"Radio from npr i'm guy roz and on today show ideas about the power of networks how those connections and those pathways define the world around us in our cities in our relationships in our bodies and especially in nature so about twenty five years ago forest colleges suzanne simard had a hunch yes that's right she thought that trees could talk imagine like when you're walking through the forest you might you hear the crunching of the twigs under your feet in the rustling of the lease but she thought what if there's more going on because big chattering going on that we can't hear that they're a tune to each other now at the time and again this is about twenty five years ago a team of scientists in england were wrapping up an experiment where they'd grown in the laboratory these pine seedlings together in little route boxes that you could see through and the scientists took two of these pine seedlings these baby trees that were in the same box in the same dirt and then they exposed one of these seedlings to a radioactive carbon dioxide gas carbon fourteen radioactive carbon and what they found was that some of that radioactive gas the carbon fourteen made its way into the second ceiling you can visualize it you could see it and so from this experiment it seemed that somehow these two plants in the same dirt or connected and i thought wow you know maybe this is what's going on in my forest maybe suzanne smart thought may maybe all the trees in a forest or connected in a kind of network yeah lake our airport system or transportation system our social networks and maybe she thought all of this was happening underground when we walk through the forest what we see is human beings we just see these beautiful trees growing out of the ground but we don't see that they're actually completely linked underground in this superhighway so suzanne decided to prove this underground network existed she devised an experiment using some of the same radioactive gas a geiger counter to measure it and a patch of birch and.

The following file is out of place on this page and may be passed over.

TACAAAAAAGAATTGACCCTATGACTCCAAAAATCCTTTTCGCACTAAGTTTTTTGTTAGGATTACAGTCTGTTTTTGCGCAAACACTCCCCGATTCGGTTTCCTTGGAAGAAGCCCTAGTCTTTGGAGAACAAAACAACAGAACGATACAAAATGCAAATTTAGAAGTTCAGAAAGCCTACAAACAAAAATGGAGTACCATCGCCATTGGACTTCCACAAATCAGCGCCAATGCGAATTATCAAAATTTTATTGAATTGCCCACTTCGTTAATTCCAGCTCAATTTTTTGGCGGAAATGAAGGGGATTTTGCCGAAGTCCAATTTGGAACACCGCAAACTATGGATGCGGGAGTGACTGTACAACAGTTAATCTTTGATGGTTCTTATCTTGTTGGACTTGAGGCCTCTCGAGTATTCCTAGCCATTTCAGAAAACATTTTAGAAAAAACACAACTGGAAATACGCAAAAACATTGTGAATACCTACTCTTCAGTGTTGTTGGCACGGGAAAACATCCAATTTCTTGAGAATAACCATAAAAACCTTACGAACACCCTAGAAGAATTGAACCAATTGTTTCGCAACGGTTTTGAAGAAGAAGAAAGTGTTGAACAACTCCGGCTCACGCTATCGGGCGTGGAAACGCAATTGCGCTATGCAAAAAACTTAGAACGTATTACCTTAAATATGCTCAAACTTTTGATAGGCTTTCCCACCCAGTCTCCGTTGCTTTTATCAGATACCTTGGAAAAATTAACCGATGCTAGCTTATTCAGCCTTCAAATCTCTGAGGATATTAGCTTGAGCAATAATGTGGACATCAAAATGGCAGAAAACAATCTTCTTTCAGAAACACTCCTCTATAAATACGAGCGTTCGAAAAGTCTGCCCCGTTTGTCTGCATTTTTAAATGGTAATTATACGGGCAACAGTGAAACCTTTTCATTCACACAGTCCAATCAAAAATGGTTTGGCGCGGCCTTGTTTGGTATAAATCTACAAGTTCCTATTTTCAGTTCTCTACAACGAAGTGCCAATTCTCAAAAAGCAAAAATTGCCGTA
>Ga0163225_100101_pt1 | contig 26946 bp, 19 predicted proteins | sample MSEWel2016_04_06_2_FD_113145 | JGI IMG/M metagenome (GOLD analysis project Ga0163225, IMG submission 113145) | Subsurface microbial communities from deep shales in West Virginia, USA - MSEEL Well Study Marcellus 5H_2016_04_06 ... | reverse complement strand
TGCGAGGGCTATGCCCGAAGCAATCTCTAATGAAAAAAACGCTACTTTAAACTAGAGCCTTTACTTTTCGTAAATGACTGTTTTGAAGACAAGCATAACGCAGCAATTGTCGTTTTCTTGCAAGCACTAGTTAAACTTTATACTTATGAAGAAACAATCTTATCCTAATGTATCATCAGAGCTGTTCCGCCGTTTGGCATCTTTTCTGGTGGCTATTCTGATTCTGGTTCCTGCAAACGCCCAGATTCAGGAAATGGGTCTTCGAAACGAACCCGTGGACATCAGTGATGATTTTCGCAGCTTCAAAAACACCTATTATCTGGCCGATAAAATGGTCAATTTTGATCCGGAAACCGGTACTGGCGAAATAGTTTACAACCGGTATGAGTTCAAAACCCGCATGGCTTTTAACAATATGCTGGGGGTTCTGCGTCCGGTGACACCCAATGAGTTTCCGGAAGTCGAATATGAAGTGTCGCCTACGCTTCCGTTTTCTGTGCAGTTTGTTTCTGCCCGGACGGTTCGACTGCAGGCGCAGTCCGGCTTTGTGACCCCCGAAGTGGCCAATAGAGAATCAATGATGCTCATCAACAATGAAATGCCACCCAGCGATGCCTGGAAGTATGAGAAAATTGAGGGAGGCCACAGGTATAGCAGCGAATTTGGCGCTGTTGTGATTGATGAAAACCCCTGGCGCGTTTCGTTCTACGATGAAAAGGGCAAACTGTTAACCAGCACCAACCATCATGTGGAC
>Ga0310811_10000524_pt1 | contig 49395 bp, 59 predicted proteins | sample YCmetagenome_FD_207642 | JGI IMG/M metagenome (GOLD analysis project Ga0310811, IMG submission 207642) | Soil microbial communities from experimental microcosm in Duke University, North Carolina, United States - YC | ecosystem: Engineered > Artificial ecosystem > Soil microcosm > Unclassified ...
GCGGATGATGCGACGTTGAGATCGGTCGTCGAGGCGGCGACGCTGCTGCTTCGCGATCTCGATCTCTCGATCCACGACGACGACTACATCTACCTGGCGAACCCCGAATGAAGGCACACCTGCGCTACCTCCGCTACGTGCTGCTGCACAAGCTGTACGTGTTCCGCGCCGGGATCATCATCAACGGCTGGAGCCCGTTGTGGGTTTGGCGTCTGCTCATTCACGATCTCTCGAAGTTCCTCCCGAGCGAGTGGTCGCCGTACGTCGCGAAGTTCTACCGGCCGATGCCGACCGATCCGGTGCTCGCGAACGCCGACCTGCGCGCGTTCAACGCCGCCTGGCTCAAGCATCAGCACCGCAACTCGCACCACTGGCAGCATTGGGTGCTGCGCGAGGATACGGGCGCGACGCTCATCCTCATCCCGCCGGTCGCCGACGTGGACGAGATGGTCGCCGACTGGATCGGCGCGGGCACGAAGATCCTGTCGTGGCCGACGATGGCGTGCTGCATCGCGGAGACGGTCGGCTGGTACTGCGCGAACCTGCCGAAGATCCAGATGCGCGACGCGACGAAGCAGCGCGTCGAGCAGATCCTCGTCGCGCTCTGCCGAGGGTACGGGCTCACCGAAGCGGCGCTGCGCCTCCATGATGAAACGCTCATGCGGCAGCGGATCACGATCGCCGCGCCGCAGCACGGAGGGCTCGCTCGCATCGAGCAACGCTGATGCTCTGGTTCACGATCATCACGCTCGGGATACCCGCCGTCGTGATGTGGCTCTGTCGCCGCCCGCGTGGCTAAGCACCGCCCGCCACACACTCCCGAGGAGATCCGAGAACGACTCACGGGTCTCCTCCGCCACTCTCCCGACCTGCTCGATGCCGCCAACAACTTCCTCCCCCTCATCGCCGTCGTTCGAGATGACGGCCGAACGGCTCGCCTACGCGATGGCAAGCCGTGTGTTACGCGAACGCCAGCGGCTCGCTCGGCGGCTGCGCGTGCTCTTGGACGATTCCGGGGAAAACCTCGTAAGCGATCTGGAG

roz england suzanne simard twenty five years